JOHANNESBURG - It’s that wonderful time of year again when many are fortunate enough to clock out and hit the road for the festive season holiday, but it’s also a time of tragedy as many lose their lives on South Africa’s largely lawless roads. You’ve probably come across a lot of ‘get there safely’ articles, many with tips that are blatantly obvious, but it always pays to brush up on the basics before your trip, even if you are a brilliant driver - just like everyone else!
Make sure the car's ready
Make sure your car is up to the task of getting you there safely and without breaking down. Click here for our car-prep tips.
Careful how you pack
Be sure to pack all heavy objects into a closed boot (rather than on the back seat) as they really can become a lethal weapon in a crash. And so can your occupants if they're not buckled up.
Choose the smart speed (and lane)
Going too fast or too slow can significantly increase the risk of an accident. Go too slow and everyone will want to get past and many will take chances doing so - putting you directly into the path of danger. Drive too quickly and you won't be able to slow down in time if something goes wrong, and the impact will be far deadlier when it does.
Your safest bet is usually somewhere in the region of the speed limit, but your speed must also be appropriate for the situation at hand, so slow down around road works or in built-up areas with lots of pedestrians and when it's raining.
Also ensure you're in the correct lane for the speed you're driving - the ultimate rule of the road being to keep left and pass right!
Careful around slower vehicles
So not everyone has the presence of mind or the engine power to drive at a reasonable speed so you'll inevitably end up overtaking more than just a few vehicles. But here's the number one rule of safe driving – never, ever overtake if you're not absolutely certain that you'll get to the other side safely and always leave margin for error.
You might feel like a genius calculating that gap to the last second, but did you factor in what might happen if the engine suddenly loses power (a turbo blowing, for instance) or a tyre bursts? Better to arrive late than dead.
Be a keen observer
While it's easy to drift into auto-pilot mode, your observation skills will save your life. It takes a bit of discipline, but ultimately you need to constantly and closely watch the scene around you and identify potentially dangerous situations, and develop a plan of action, before they even become a threat. You should also pay attention to pedestrians near the road.
And Think Bike
When changing lanes or making any turns, always check your blind spots for motorcycles. Remember that a motorcycle in your mirror is always closer than it looks - and they come up from behind incredibly quickly.
If a rider comes up behind you while you are waiting for a safe opportunity to overtake a slower vehicle, let the bike through - motorcycles accelerate much faster than cars and can safely overtake where you can't.
Drive during the day
Many prefer to do their long-distance travels at night because the roads are quieter, but the stats show that driving at night is a lot more dangerous. This is due to the obvious significant decrease in visibility as well as diminished speed/distance judgement and the presence of drunk drivers. You might have to contend with more traffic, and heat, when driving during the day but it's still by far the brighter option.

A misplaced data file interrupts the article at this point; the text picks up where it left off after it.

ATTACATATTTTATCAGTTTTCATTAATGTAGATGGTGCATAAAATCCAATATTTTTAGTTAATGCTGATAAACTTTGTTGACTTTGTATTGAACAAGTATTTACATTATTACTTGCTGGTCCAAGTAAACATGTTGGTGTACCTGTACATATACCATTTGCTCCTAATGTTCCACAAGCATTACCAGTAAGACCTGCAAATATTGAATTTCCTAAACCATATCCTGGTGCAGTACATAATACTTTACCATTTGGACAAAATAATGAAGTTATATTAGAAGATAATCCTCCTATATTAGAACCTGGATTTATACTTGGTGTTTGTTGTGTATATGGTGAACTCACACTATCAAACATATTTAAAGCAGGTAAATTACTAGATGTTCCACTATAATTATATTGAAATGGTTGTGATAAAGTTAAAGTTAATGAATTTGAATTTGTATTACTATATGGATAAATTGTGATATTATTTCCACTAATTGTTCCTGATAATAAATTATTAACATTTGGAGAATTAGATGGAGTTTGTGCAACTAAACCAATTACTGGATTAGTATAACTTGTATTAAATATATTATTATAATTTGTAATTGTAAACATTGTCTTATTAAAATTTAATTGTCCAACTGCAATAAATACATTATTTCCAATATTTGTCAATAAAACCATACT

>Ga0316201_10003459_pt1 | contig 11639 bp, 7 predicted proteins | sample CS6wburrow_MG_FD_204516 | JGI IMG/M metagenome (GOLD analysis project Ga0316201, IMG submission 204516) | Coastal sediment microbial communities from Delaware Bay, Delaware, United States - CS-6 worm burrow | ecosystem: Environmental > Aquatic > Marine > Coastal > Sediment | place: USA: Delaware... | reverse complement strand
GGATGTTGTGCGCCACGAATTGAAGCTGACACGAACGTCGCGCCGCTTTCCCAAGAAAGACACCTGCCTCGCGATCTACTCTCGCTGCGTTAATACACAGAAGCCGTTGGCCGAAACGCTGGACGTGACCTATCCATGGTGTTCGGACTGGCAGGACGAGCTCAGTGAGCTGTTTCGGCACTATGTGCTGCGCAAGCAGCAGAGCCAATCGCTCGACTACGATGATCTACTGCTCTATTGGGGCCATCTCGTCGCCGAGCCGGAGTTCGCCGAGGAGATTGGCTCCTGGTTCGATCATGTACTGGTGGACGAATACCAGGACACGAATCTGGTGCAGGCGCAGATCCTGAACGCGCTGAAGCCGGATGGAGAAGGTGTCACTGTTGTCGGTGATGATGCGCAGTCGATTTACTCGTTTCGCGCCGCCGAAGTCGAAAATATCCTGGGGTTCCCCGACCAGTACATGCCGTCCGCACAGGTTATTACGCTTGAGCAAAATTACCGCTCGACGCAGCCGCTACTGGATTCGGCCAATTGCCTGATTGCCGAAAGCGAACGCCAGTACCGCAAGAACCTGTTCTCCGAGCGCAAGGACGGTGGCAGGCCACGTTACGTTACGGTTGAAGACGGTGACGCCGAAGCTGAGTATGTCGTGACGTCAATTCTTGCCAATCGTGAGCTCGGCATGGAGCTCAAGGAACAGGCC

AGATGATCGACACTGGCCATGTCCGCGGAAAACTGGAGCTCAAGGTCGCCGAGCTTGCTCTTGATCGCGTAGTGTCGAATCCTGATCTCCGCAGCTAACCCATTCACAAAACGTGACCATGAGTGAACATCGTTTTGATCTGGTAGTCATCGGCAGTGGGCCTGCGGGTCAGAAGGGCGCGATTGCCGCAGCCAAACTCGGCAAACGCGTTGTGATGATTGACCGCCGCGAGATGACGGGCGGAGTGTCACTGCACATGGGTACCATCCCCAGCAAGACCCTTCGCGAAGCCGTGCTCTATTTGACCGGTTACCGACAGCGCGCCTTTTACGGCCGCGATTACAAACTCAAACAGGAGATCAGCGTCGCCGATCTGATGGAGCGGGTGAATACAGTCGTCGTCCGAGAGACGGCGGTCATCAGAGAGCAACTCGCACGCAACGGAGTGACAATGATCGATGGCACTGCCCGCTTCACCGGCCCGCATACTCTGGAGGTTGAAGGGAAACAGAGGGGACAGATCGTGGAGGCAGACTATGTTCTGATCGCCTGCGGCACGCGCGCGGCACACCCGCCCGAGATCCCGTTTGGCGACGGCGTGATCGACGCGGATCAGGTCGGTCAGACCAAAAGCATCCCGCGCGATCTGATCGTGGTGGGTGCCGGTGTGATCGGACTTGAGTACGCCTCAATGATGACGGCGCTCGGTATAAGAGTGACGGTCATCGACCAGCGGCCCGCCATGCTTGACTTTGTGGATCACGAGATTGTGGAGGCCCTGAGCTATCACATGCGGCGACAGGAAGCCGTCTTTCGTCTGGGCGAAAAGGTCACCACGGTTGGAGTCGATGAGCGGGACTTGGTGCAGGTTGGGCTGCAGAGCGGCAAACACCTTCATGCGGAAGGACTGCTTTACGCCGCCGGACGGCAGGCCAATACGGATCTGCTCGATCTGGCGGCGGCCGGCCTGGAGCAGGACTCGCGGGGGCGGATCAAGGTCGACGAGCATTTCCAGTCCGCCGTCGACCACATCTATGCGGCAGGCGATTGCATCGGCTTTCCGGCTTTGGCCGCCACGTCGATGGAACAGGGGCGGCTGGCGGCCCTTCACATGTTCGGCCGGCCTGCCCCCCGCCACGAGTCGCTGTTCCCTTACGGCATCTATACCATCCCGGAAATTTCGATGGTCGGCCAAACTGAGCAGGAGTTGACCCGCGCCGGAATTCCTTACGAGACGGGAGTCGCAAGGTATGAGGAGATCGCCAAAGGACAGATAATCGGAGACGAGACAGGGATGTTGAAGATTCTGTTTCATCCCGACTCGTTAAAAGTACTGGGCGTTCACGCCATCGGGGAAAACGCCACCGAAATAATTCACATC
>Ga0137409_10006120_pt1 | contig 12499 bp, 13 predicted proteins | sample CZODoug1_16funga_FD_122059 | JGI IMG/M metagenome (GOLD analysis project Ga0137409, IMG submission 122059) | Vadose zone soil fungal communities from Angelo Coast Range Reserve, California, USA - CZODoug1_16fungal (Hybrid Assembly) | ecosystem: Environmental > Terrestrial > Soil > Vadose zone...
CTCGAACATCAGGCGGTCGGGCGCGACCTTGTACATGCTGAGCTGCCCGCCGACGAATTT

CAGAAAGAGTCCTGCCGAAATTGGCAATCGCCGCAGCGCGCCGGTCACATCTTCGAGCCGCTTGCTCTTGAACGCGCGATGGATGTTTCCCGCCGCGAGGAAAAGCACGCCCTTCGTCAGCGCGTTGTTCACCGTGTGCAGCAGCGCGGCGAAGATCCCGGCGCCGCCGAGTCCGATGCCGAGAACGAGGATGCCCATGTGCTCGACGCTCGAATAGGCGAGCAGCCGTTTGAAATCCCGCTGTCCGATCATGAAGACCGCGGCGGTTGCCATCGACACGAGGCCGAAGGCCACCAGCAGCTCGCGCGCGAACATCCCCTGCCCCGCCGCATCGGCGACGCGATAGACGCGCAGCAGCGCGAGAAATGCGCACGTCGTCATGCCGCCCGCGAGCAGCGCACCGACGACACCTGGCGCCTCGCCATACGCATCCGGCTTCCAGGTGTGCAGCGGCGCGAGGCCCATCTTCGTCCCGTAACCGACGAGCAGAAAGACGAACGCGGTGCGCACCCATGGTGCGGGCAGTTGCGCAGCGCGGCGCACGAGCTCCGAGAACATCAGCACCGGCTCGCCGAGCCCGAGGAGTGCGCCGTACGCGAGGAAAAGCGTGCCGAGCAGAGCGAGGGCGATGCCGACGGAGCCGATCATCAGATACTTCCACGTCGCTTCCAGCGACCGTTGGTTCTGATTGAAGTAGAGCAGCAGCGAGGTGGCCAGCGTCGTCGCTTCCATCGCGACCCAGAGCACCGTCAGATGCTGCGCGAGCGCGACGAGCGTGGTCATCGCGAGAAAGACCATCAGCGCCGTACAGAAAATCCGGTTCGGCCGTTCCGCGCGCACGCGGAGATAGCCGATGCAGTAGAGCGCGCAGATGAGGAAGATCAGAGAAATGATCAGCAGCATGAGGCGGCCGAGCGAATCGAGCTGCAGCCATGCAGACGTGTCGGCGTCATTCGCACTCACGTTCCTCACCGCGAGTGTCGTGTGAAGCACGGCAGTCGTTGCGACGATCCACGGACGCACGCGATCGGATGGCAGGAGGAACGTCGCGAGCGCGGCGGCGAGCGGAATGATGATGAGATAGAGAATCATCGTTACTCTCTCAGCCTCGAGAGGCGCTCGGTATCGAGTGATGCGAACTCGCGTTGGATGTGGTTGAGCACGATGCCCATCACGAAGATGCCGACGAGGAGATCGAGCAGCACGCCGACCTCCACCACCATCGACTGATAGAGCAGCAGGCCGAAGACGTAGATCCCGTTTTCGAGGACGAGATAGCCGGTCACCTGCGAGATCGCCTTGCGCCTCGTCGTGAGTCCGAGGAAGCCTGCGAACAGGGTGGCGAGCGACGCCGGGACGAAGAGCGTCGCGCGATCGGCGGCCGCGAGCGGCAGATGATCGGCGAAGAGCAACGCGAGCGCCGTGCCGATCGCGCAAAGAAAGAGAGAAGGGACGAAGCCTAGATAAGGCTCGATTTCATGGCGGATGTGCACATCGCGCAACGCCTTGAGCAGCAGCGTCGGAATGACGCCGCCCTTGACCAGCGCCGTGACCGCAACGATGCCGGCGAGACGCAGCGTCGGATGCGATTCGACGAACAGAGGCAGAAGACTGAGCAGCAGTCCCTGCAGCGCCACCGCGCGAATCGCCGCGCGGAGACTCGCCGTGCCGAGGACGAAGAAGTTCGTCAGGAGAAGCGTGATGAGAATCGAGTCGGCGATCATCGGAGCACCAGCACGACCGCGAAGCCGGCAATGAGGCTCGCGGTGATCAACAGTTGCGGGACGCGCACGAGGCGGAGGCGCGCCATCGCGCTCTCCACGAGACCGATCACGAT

Switch your lights on
Yes, even in the bright of day. But do remember to turn them off when you arrive at your destination.
Know your route
Whether you're using paper maps, Google Maps or satnav, it's always a good idea to get to know your route ahead of time and the distance to be covered. Also stick to familiar routes as far as possible and if you are venturing into the unknown, factor in some extra travel time in case the roads are not up to scratch. Also pack emergency supplies like water, particularly if you're venturing into remote areas.
Make sure you get at least seven hours of sleep the night before, and be sure to keep your mind fresh along the way by stopping every 200km or thereabouts. Plan the best stopping points before you even set off and you'll really impress as a seasoned road tripper.
Just remember that fatigue is one of the biggest killers on our roads. If you feel you are about to nod off, open the windows immediately and stop to stretch as soon as it's safe to do so.
Booking a 'halfway holiday' overnight stay is also a great idea as longer journeys do drain your concentration.
THE REALLY OBVIOUS STUFF
Well, yes. Make sure that you and the entire family – yes – even those in back seats – are wearing seatbelts.
Without these simple devices any other safety features your vehicle might have are basically useless and your risk of dying or being severely injured in an accident increases exponentially. Also make sure that smaller children are strapped into correctly-fitted child seats.
Only drive sober, and take it easy the night before
Like buckling up, this one should really go without saying, but with stats showing that booze is a factor in 58 percent of road fatalities in this country, we really can't emphasise this enough. With Uber and other drive-you-home services like Road Trip around, there really are no more excuses.
It also pays to go easy on the booze the night before your trip.